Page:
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America's biggest companies are sitting on a $1.45 trillion mountain of cash

Rayhanul Ibrahim
A big stash of cash. (Image: Wikimedia Commons)

America's biggest corporations are sitting on a historically large amount of cash.

Cash and short-term investments on the S&P 500 constituent companies’ balance sheets have surged to 10-year highs in Q1 2016, totalling $1.45 trillion, according to a new report from Factset by Andrew Birstingl.

This does not include financial companies, as those companies are obligated to hold certain amounts of cash and debt on their balance sheets for regulatory purposes.

S&P 500 companies excluding financials had $1.45 trillion in cash on their balance sheets. (Image: FactSet)

Tech companies have been leading the way, with Microsoft (MSFT) and Alphabet (GOOGL) possessing $105.6 billion and $75.3 billion, respectively. If longer term investments are included, another tech company, Apple (AAPL), takes the lead, with $232.9 billion.

The Information Technology sector in general is holding nearly $604 billion.

Some of that cash is being deployed

Corporations are spending quite a bit of money on their operations. In Q1, S&P 500 companies (ex-financials) spent $141.3 billion on capital expenditures. This was down 4.9% from the same period a year ago.

R&D spending (once again led by tech companies) is at an all-time high of $263.7 billion in the trailing twelve months (TTM). Amazon ($13 billion), Alphabet ($12.9 billion), and Intel ($12.3 billion) were the top spenders during this period.

How big companies are deploying that cash. (Image: FactSet)

Companies continue to return massive amounts of cash to shareholders in the forms of buybacks and dividends.

Cash outflows are outpacing cash inflows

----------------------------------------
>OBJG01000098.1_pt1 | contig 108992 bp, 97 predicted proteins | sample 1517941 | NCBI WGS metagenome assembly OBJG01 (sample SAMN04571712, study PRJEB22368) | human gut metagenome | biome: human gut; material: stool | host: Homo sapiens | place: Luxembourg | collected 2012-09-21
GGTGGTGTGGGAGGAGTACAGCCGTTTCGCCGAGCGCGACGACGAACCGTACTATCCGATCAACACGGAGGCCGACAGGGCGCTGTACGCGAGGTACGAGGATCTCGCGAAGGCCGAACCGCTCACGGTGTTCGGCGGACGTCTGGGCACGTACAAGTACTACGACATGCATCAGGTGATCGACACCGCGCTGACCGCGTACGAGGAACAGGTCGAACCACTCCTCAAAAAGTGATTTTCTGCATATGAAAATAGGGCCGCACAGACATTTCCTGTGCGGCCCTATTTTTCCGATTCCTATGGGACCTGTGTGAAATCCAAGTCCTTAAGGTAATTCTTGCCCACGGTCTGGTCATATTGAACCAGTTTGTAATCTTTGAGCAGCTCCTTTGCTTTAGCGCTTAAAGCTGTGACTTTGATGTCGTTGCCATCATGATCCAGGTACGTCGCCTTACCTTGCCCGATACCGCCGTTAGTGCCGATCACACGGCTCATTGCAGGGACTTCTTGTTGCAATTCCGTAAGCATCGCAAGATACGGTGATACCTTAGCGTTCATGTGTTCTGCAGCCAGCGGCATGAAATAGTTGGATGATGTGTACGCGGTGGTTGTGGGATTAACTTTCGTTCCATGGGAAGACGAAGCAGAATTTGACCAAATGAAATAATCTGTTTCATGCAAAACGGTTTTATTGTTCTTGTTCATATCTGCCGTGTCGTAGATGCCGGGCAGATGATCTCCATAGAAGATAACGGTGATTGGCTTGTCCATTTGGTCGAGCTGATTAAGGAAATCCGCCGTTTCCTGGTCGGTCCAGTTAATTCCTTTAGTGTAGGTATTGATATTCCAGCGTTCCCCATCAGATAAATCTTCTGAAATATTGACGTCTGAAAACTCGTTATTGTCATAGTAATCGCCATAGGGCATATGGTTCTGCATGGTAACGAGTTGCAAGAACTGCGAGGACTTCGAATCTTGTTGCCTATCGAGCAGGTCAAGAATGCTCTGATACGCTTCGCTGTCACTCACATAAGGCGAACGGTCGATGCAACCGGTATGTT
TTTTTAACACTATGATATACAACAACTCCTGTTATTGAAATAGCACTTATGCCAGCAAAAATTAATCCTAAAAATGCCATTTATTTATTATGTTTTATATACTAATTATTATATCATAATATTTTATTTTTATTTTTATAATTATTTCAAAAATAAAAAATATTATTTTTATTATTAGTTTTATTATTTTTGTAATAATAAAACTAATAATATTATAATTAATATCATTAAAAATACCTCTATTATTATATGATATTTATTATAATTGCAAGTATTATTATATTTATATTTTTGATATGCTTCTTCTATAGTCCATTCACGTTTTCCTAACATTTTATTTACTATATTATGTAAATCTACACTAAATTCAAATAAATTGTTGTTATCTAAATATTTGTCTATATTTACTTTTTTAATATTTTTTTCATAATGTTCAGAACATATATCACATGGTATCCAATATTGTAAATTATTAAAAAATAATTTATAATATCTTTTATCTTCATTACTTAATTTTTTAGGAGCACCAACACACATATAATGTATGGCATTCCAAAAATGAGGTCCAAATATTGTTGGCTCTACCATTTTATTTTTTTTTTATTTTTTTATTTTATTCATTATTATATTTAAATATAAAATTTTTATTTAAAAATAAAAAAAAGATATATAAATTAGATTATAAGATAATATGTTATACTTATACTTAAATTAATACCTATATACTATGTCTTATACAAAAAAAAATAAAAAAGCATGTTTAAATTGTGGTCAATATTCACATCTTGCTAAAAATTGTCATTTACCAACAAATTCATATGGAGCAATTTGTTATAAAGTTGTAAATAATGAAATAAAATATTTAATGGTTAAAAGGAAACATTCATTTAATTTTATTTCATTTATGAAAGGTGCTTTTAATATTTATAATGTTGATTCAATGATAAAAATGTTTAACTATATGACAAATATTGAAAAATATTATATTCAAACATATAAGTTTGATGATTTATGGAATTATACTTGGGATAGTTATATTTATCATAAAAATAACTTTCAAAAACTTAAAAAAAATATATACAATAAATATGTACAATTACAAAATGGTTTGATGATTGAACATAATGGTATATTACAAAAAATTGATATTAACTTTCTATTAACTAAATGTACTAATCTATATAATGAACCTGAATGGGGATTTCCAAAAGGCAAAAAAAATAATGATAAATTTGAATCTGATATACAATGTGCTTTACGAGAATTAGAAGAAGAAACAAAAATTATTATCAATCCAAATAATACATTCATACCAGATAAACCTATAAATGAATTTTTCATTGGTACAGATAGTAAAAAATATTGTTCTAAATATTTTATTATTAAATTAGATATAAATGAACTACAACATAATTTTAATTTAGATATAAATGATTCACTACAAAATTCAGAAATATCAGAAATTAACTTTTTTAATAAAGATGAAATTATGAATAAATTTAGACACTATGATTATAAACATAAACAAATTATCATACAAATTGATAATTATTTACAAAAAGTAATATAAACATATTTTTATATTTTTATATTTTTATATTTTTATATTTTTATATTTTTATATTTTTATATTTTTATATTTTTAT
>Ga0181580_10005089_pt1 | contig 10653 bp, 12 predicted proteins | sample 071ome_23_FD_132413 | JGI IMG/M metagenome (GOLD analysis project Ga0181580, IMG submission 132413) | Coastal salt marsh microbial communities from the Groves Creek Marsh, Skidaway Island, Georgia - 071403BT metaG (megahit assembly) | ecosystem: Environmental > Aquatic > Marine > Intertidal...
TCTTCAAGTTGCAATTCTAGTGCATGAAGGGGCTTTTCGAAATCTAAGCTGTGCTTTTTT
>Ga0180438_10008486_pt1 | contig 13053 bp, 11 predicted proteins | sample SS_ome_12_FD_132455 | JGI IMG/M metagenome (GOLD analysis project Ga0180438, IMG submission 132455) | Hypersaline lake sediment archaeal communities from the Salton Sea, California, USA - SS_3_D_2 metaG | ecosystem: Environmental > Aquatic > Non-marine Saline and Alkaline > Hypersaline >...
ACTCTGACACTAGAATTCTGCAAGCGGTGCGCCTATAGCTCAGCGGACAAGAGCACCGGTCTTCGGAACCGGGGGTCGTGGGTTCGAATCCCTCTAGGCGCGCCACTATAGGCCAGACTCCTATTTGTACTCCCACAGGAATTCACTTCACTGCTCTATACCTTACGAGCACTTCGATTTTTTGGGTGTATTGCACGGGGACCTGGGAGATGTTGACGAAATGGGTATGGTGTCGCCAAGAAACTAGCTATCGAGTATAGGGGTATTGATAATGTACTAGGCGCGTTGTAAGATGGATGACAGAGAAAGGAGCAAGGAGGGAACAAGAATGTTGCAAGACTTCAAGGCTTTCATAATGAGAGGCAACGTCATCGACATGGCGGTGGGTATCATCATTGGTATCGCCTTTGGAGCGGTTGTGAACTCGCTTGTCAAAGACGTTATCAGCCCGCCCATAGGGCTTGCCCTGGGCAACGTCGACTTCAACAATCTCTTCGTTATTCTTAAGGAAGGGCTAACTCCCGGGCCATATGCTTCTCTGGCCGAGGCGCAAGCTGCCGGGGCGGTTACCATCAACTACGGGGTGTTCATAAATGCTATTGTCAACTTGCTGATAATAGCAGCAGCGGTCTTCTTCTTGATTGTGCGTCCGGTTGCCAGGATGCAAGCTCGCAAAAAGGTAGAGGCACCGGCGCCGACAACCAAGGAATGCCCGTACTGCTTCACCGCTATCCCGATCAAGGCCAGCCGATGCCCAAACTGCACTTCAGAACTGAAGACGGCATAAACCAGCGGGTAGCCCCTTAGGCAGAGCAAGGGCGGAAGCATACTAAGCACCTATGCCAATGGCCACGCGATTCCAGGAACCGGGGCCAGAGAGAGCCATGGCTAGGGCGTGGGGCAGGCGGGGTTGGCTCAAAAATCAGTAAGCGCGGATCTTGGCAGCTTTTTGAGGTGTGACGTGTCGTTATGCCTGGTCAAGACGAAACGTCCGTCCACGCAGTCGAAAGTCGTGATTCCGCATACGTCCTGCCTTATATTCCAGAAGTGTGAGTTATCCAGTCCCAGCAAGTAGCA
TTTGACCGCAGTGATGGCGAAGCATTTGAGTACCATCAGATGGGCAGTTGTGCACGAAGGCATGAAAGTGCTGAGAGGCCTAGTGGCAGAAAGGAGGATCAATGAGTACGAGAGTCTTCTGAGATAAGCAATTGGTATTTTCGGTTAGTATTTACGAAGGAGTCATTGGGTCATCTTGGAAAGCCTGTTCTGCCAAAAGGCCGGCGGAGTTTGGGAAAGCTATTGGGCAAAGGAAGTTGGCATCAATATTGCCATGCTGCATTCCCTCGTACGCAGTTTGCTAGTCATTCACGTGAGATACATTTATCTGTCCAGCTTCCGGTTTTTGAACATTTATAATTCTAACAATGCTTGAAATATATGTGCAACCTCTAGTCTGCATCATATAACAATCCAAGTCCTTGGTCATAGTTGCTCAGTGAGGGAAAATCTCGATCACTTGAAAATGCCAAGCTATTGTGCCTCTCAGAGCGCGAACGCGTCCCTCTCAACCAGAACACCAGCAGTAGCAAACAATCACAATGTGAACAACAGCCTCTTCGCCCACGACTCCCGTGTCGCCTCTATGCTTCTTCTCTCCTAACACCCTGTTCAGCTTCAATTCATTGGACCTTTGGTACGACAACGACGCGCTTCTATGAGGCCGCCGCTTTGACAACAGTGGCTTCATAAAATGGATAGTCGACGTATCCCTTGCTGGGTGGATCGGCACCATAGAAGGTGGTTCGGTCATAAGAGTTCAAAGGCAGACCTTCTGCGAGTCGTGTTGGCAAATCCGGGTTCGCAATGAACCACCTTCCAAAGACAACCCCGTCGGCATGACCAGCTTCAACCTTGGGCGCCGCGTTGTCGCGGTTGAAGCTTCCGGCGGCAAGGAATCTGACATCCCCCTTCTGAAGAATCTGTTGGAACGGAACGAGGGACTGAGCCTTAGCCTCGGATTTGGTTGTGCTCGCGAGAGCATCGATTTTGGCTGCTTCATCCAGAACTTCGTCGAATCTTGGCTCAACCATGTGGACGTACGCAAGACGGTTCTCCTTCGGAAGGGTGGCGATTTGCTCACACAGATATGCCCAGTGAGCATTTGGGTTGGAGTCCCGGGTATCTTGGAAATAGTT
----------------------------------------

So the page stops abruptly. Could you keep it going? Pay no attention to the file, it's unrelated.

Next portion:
Operating free cash flow, however, is flat year-over-year, and stands at “7.7% below the ten-year average for the index.”

How can cash levels be increasing, while cash inflow goes down and cash outlays go up?

The answer is debt, which has been increasing more rapidly than cash. The year-over-year growth rate for cash was a respectable 5.7%, but debt grew 9.9%.

Unsurprisingly, this means that the cash to debt ratio has also fallen to 34.7%, which is below the ten-year average of 36%. The total amount of debt on non-financial company balance sheets is $4.2 trillion.

There are a number of reasons for this increase in debt. For one, many companies are simply taking advantage of historically low interest rates. Many multinationals also hold their cash overseas to paying tax on it, despite having most of their expenses in the US. This means that they have to take out debt in the US.

However, given that the cash-to-debt ratio is falling, this isn’t entirely sustainable. Companies appear to already know what they’re planning to give up as well.

Capex may have been near its ten-year highs, but it actually dropped 7.6% year-over-year during the trailing twelve months.

“One of the ongoing trends in the S&P 500 (Ex-Financials) index has been less spending on capital expenditures and more spending on shareholder distributions," Birstingl observed.

Rayhanul Ibrahim is a writer for Yahoo Finance.

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